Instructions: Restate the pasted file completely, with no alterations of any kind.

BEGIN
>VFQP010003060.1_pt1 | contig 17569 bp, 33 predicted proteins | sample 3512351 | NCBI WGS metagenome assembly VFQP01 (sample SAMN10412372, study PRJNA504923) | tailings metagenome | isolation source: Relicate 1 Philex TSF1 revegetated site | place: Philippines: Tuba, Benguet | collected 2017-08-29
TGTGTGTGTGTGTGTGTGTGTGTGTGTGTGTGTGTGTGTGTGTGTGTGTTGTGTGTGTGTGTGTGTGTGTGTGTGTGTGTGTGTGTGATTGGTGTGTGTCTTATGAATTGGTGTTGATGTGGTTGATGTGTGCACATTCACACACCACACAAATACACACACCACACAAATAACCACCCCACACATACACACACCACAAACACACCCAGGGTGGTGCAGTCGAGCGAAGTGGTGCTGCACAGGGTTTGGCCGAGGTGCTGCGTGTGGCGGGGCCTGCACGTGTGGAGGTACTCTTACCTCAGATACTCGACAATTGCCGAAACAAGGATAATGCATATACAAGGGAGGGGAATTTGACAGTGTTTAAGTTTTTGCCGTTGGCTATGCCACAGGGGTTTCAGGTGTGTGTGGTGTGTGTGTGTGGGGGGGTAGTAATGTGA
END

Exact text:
>VFQP010003060.1_pt1 | contig 17569 bp, 33 predicted proteins | sample 3512351 | NCBI WGS metagenome assembly VFQP01 (sample SAMN10412372, study PRJNA504923) | tailings metagenome | isolation source: Relicate 1 Philex TSF1 revegetated site | place: Philippines: Tuba, Benguet | collected 2017-08-29
TGTGTGTGTGTGTGTGTGTGTGTGTGTGTGTGTGTGTGTGTGTGTGTGTTGTGTGTGTGTGTGTGTGTGTGTGTGTGTGTGTGTGTGATTGGTGTGTGTCTTATGAATTGGTGTTGATGTGGTTGATGTGTGCACATTCACACACCACACAAATACACACACCACACAAATAACCACCCCACACATACACACACCACAAACACACCCAGGGTGGTGCAGTCGAGCGAAGTGGTGCTGCACAGGGTTTGGCCGAGGTGCTGCGTGTGGCGGGGCCTGCACGTGTGGAGGTACTCTTACCTCAGATACTCGACAATTGCCGAAACAAGGATAATGCATATACAAGGGAGGGGAATTTGACAGTGTTTAAGTTTTTGCCGTTGGCTATGCCACAGGGGTTTCAGGTGTGTGTGGTGTGTGTGTGTGGGGGGGTAGTAATGTGA